Prime Minister John Key has announced a number of changes to the much-maligned Resource Management Act (RMA).
The Government is making over 100 changes to the Act as it overhauls legislation which Mr Key said is a "handbrake on growth".
Changes announced today include getting rid of "frivolous" objections to projects and requiring councils to provide discounts for late processing.
"The RMA has been a source of huge frustration and National gave a commitment that it would introduce legislation within our first 100 days in office", said Mr Key.
"New Zealand depends on the sustainable use of our natural resources for our economic well being. That's why the RMA is so crucial.
"But the RMA has been a handbrake on growth. It has led to uncertainty around developments and stalled projects, including those of national importance. We need to unlock that lost growth potential and untangle the red tape suffocating everyone from homeowners to businesses."
The Prime Minister called the reforms long overdue.
"And the current economic climate adds fresh urgency to the changes. We need to remove the barriers that stand in the way of improving New Zealand's infrastructure and the creation of new industries and jobs.
"Reforming the RMA will help ensure the future prosperity of our country", he said.
Key said the Government is committed to "future-proofing New Zealand's regulatory framework and dealing with the red tape".
"If we are to succeed as a nation, we need to work out ways to grow our economy without compromising our environment", he said. "I am confident these reforms achieve that balance."
Environment Minister Nick Smith said the reforms would enable local councils to make planning changes more quickly, and aimed to prevent companies using the law to stymie competition from rival firms.
"The Government is taking an innovative approach to major projects by increasing the input from local councils into a streamlined Board of Inquiry process. This recognises that major projects have both an important local and national dimension.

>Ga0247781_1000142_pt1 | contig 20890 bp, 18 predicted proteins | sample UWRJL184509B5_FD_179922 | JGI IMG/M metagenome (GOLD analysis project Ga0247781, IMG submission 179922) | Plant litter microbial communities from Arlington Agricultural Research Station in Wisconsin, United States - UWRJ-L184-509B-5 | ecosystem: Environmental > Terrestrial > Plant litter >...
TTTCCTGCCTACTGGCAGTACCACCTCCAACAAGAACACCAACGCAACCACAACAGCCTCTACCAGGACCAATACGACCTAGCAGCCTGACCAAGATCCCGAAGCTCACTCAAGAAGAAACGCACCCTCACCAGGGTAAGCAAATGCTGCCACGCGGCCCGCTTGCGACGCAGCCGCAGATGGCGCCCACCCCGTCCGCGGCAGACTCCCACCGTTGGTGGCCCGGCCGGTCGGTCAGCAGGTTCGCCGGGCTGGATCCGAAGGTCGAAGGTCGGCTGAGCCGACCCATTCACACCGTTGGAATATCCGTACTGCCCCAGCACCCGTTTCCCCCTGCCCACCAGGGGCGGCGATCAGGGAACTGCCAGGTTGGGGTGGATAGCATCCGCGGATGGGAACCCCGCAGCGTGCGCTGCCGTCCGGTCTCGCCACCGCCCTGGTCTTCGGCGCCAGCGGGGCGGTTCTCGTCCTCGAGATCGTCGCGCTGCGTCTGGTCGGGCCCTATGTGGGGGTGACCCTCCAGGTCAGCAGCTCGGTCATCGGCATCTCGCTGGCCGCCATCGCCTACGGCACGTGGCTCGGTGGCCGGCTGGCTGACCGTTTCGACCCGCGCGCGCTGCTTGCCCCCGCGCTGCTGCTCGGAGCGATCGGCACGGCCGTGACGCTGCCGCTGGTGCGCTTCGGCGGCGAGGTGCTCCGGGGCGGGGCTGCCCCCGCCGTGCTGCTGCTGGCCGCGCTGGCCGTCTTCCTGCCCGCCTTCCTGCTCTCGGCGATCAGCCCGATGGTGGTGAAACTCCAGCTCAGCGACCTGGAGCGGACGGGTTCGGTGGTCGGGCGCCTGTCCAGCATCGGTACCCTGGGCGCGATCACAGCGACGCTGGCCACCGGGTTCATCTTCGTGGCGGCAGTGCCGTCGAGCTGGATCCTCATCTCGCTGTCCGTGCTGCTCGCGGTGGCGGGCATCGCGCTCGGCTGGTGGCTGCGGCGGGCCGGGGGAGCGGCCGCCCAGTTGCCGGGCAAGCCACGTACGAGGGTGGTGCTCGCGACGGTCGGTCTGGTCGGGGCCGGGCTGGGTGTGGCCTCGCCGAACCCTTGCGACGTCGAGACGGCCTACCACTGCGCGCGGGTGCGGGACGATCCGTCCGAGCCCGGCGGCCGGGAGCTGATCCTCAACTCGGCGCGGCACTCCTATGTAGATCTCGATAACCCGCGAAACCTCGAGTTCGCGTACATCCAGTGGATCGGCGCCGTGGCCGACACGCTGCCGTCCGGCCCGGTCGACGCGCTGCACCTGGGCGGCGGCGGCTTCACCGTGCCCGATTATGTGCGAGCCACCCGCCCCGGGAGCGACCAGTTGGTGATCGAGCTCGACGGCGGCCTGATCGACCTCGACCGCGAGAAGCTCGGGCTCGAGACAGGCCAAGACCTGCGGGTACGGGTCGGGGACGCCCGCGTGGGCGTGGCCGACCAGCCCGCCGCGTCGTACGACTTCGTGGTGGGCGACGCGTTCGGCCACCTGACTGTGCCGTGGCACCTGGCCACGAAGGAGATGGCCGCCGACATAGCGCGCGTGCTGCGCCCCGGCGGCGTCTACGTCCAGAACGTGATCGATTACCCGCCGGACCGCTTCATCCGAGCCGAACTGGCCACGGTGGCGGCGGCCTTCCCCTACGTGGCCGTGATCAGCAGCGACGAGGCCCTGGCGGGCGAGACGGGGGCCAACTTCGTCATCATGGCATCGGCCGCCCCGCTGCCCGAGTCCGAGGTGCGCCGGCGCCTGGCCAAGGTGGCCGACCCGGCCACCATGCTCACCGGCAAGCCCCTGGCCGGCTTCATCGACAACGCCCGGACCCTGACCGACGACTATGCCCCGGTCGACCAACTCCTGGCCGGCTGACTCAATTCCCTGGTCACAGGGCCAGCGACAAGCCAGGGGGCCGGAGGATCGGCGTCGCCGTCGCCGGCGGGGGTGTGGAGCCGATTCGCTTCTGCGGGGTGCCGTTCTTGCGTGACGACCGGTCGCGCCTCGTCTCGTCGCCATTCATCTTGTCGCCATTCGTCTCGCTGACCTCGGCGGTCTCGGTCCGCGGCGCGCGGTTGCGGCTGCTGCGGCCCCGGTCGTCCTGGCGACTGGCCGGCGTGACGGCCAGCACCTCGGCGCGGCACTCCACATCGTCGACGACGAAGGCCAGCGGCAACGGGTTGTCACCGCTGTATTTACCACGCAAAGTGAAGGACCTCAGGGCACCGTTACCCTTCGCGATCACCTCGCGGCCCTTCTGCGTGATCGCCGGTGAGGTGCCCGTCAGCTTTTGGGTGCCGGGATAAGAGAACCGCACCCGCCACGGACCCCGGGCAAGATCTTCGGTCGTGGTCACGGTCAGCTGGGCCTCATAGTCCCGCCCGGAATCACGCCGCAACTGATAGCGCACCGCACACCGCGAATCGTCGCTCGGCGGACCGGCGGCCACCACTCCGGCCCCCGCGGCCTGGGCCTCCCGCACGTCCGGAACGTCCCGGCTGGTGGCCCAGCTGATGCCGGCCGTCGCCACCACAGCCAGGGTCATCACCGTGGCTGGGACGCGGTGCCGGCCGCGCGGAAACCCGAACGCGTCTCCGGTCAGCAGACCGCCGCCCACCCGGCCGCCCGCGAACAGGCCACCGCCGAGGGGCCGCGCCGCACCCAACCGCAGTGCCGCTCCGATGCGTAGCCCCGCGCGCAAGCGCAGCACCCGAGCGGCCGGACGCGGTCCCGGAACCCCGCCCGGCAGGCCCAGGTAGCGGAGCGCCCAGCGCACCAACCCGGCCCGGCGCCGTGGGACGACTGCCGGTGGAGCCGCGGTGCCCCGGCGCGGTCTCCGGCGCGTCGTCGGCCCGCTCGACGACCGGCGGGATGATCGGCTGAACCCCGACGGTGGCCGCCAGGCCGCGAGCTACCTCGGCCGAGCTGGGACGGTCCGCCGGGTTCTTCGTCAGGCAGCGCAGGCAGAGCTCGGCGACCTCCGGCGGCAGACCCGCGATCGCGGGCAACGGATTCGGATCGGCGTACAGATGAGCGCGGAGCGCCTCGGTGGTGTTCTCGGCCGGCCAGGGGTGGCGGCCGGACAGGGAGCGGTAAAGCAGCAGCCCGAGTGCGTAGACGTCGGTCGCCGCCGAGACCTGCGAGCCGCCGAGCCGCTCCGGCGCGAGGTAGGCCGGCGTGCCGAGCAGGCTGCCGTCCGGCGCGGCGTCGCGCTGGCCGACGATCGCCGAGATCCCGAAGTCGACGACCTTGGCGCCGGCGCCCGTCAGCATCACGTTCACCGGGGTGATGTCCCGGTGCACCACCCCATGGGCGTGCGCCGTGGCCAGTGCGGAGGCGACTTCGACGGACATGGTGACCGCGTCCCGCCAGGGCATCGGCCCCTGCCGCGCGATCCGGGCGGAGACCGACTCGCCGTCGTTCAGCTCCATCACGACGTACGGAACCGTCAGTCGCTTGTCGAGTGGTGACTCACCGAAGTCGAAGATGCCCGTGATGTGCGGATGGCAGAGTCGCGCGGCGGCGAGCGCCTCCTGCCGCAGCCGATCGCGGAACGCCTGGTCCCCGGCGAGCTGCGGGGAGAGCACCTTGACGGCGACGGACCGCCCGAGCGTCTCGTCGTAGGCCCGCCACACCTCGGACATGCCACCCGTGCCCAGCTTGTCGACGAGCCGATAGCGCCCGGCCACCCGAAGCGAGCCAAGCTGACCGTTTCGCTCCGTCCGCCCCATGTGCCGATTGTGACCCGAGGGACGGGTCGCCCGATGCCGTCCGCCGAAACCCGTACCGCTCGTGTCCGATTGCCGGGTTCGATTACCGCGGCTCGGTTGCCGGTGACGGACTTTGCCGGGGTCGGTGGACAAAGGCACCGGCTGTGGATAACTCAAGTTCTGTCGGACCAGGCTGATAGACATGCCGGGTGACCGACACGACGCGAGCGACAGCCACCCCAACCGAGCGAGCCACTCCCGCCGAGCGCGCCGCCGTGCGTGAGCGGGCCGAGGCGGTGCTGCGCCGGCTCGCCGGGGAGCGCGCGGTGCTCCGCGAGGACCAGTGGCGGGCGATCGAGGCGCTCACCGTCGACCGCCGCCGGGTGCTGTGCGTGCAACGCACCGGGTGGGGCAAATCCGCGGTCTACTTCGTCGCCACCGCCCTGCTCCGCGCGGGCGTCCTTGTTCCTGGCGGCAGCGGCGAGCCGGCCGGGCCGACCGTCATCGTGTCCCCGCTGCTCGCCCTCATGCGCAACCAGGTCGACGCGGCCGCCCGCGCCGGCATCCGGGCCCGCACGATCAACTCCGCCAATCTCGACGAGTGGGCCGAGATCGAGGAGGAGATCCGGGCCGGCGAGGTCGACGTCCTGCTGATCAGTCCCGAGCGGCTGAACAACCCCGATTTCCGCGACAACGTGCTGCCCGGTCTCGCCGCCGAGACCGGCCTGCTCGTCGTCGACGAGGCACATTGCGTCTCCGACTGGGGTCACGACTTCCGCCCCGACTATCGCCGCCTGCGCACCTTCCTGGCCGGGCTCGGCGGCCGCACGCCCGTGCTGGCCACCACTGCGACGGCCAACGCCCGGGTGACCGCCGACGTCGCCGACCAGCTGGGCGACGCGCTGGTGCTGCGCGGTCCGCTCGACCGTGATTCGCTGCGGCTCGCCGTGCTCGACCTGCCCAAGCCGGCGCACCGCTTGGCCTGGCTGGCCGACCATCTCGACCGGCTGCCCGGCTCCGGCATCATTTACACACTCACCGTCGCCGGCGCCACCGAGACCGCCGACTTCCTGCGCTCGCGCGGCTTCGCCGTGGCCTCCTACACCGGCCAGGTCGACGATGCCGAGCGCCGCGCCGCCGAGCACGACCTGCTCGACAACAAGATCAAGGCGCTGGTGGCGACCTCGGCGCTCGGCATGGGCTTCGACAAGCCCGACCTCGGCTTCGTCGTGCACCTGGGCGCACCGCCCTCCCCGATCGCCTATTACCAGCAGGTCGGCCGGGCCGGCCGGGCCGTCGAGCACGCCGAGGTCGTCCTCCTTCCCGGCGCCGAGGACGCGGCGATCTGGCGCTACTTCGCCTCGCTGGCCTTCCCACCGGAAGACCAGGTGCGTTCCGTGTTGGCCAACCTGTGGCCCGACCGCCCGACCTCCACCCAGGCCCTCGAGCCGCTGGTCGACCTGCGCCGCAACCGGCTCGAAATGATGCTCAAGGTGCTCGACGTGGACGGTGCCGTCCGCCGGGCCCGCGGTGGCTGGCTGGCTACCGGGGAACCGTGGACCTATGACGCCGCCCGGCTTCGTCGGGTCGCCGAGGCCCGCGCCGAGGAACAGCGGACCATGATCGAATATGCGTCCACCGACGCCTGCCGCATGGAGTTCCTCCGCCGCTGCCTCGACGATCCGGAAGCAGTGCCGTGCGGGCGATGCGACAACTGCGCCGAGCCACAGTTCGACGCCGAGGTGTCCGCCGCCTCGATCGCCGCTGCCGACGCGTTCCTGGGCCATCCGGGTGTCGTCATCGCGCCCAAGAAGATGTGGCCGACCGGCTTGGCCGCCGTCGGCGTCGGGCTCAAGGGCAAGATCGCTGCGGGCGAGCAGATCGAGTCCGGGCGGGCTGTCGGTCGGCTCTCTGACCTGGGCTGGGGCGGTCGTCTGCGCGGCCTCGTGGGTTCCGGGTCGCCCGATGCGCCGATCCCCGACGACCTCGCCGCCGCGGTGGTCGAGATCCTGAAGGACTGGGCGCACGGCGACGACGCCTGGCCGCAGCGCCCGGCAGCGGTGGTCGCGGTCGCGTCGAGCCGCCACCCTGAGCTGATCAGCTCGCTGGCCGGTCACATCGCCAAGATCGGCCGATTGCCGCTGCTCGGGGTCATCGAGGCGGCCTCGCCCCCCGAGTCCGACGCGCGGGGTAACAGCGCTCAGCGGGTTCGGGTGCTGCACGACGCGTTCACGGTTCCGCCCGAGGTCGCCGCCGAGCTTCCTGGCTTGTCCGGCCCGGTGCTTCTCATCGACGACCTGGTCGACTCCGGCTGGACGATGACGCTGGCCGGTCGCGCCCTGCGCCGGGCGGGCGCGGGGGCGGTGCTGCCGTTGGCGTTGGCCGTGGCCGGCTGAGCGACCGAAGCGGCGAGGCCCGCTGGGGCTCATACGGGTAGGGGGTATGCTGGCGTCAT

"These reforms have required a delicate rebalancing between the rights of people to participate in resource consent decision making, and to appeal decisions, and the need for efficient decision making."
The Resource Management (Simplify & Streamline) Amendment Bill, which contains more than 100 amendments, will be introduced to Parliament in February and referred to the Environment and Local Government Select Committee for public submission and hearings.
* removing frivolous, vexatious and anti-competitive objections;
* creating an Environmental Protection Authority;
* streamlining processes for projects of national significance - for instance applications can be made direct to the EPA which can then send them to a board of inquiry;
* improving plan development and plan change processes - for example removing the ability to make general challenges or ones that seek the withdrawal of entire proposed plans;
* improving resource consent processes - one change was to require councils to give discounts for late consent processing;
* streamlining decision making - for example allowing applicants to go straight to the Environment Court without going through a local council first;
* improving workability and compliance; that included raising maximum penalties from $200,000 to $600,000 for RMA breaches by corporates and a $300,000 maximum fine for individuals;
* improving national instruments - such as limiting appeals on changes to plans and regional policy statements which are implementing national policy.
Mr Key said the changes would assist the Government in building infrastructure of national importance as well as making it easier for businesses to start new projects.